Leviathan as Foreign Investor: Evidence from Sovereign Wealth Funds
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How does state ownership affect sovereign wealth funds (SWFs) investment abroad? This dissertation aims to answer this question by providing a general theoretical framework and a detailed deal-level analysis. I argue that two attributes of state ownership affect SWF investment behaviors. First, SWFs face greater discrimination by the host country than do private investors. Since the discrimination is heightened when the home and host countries have poor political relations, SWFs are more likely to invest in host countries with which they have better political relations. Furthermore, SWFs are likely to partner with other investors in order to mitigate the discrimination by the host country. Second, state ownership leads SWFs to be more risk-tolerant than private investors. The observable implication is that SWFs are less likely to be deterred than are private investors by institutional distance between the home and host countries when investing abroad. I also argue that even though state ownership may motivate SWFs to pursue strategic interests on behalf of the home government, different governments often have different strategic objectives. This suggests that SWFs may behave differently even when investing in strategic industries. To illustrate this point, I investigate the energy industry and argue that SWFs from energy-poor countries are more likely to invest in the energy industry compared to other types of investors in pursuit of energy security for the home country. However, foreign investment in the energy industry is likely to face more resistance by the host country than investment in other industries. This resistance would increase with the deterioration of bilateral relations, especially for SWFs from energy-poor countries. To test these claims, I construct a unique dataset from several sources. My analysis covers more than 7,000 foreign acquisitions between 1981 and 2012. Using various model specifications, I find consistent evidence to support my main arguments. This dissertation contributes to the SWF studies as well as several relevant literatures. My interdisciplinary approach integrates theoretical arguments from international relations with existing international business literature. By examining the effect of state ownership on foreign investment, this dissertation enhances our understanding of the recent rise of state capitalism.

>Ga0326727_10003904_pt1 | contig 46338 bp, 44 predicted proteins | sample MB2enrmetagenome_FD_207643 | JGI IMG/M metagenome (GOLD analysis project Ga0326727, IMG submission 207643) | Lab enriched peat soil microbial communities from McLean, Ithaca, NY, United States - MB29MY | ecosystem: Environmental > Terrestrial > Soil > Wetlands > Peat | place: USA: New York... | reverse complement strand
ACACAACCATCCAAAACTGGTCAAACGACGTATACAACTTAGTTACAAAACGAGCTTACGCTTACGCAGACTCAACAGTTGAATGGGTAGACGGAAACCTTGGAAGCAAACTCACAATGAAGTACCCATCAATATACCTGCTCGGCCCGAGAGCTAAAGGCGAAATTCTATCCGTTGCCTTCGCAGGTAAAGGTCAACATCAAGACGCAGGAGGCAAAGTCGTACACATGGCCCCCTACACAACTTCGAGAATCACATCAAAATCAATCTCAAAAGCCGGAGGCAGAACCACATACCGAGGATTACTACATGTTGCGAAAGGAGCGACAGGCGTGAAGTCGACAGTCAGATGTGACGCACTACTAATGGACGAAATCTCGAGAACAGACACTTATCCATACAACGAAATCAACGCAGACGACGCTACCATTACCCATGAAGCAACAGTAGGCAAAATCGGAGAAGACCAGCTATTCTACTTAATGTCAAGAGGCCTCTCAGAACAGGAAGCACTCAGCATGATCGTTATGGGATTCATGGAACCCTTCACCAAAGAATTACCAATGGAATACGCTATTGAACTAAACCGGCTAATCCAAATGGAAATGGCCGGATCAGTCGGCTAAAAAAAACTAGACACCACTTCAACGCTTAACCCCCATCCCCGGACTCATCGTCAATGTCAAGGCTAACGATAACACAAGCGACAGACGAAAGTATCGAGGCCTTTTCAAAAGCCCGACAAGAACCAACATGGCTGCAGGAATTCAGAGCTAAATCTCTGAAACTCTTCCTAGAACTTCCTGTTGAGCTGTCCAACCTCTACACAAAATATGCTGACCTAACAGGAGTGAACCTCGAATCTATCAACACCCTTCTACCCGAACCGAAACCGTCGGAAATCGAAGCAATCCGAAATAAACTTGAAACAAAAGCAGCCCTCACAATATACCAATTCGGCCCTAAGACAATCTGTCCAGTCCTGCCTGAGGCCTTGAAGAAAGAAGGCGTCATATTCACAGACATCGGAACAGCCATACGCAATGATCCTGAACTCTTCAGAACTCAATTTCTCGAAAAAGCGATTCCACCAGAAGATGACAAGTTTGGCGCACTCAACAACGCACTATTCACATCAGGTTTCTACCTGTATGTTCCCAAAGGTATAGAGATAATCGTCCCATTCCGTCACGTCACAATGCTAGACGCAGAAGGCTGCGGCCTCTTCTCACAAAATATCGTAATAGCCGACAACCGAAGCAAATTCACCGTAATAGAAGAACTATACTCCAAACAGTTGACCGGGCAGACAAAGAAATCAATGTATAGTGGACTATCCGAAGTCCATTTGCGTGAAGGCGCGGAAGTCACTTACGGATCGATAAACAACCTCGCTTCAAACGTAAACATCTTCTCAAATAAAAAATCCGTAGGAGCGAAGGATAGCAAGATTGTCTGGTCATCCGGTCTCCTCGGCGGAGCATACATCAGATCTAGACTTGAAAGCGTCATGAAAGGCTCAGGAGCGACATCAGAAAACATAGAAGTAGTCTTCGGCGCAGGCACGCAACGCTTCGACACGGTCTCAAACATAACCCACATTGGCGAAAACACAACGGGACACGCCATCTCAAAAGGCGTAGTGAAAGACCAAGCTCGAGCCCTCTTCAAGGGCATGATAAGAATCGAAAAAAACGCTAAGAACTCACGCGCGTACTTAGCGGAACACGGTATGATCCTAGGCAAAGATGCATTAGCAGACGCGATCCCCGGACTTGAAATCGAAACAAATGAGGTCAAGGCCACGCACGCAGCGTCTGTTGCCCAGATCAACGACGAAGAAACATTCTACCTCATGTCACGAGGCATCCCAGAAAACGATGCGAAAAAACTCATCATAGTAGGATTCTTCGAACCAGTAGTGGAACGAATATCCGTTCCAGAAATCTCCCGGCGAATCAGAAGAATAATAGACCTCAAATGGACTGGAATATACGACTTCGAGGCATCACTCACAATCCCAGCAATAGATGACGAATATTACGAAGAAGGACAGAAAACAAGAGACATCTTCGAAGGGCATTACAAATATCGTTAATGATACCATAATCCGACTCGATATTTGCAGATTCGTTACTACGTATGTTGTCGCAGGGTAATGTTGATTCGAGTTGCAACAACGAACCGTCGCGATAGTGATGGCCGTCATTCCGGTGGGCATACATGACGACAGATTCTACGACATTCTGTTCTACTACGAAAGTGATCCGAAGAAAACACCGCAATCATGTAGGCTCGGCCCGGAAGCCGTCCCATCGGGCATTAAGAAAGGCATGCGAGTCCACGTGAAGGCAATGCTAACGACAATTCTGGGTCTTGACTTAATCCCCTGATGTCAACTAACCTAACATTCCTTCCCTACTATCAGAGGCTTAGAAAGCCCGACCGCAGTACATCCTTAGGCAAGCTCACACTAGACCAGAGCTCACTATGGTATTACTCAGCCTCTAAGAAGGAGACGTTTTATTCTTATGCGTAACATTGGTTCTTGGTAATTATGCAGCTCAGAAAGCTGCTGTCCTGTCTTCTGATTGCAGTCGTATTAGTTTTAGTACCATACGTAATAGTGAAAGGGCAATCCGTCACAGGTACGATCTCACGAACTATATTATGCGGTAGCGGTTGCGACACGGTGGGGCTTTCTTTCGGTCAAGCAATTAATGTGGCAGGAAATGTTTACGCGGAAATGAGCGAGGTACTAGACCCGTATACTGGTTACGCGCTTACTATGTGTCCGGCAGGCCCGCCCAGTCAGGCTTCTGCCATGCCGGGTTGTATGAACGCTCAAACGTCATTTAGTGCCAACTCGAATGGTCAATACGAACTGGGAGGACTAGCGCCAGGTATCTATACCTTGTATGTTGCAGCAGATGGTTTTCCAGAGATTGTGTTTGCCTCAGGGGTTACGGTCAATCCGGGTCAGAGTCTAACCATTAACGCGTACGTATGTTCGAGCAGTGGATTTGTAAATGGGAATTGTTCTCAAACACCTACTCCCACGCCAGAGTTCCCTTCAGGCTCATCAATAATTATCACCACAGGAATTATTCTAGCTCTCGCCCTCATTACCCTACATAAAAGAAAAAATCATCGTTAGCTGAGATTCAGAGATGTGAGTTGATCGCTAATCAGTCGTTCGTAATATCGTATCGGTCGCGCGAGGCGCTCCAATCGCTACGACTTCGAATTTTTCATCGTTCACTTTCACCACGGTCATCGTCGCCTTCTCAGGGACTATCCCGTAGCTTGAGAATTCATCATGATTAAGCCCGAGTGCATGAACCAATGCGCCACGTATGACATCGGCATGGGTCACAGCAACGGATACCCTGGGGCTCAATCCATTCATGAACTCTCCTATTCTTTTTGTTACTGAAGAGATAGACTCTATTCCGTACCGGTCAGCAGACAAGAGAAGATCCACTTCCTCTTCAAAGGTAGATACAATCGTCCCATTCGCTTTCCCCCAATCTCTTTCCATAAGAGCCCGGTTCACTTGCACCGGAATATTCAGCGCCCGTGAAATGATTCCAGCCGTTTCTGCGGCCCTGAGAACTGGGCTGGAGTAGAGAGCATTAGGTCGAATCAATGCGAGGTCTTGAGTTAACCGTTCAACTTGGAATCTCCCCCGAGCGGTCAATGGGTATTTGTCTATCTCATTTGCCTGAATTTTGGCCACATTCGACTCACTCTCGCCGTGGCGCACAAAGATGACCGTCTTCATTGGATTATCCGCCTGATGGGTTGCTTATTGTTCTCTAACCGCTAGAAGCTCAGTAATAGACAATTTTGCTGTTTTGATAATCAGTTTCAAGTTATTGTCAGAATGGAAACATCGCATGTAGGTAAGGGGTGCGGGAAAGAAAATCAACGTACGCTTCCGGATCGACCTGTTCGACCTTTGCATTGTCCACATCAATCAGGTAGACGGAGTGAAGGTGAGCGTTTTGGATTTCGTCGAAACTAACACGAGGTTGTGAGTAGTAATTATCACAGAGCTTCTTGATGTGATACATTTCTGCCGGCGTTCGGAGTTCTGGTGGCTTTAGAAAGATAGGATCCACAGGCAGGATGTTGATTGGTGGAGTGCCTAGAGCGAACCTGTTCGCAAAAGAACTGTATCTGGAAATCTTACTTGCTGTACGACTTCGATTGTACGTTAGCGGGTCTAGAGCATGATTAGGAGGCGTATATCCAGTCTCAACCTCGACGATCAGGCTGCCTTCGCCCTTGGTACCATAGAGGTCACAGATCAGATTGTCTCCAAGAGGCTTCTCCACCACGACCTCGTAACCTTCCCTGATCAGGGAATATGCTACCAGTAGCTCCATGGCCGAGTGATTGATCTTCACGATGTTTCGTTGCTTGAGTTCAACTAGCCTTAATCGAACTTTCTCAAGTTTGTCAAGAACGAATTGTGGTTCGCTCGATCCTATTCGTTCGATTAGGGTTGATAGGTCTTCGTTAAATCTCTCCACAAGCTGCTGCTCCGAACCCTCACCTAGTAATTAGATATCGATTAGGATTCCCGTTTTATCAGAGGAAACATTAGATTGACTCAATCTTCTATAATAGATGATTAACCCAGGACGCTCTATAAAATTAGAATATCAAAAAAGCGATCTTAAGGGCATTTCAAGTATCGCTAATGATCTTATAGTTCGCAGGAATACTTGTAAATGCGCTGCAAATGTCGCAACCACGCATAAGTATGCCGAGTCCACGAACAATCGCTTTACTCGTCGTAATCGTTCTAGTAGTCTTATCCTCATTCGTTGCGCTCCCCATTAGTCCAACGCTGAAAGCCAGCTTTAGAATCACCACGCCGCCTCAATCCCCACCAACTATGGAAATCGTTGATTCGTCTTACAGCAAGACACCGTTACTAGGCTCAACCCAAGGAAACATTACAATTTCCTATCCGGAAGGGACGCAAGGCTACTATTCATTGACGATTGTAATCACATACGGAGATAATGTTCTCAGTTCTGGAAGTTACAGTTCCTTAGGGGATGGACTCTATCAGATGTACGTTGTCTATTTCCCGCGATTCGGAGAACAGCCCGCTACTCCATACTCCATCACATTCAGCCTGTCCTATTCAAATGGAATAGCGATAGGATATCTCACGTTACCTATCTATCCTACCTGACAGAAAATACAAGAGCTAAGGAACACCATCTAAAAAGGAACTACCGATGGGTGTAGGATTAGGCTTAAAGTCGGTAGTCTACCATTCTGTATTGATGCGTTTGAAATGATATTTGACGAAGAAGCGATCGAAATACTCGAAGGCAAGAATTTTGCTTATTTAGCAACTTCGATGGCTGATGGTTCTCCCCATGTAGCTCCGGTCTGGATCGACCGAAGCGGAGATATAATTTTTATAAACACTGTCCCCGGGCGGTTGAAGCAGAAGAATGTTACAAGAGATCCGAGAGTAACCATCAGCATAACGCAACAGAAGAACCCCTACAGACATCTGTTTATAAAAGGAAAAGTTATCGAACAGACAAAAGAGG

Wang, Di (2015). Leviathan as Foreign Investor: Evidence from Sovereign Wealth Funds. Doctoral dissertation, Texas A & M University. Available electronically from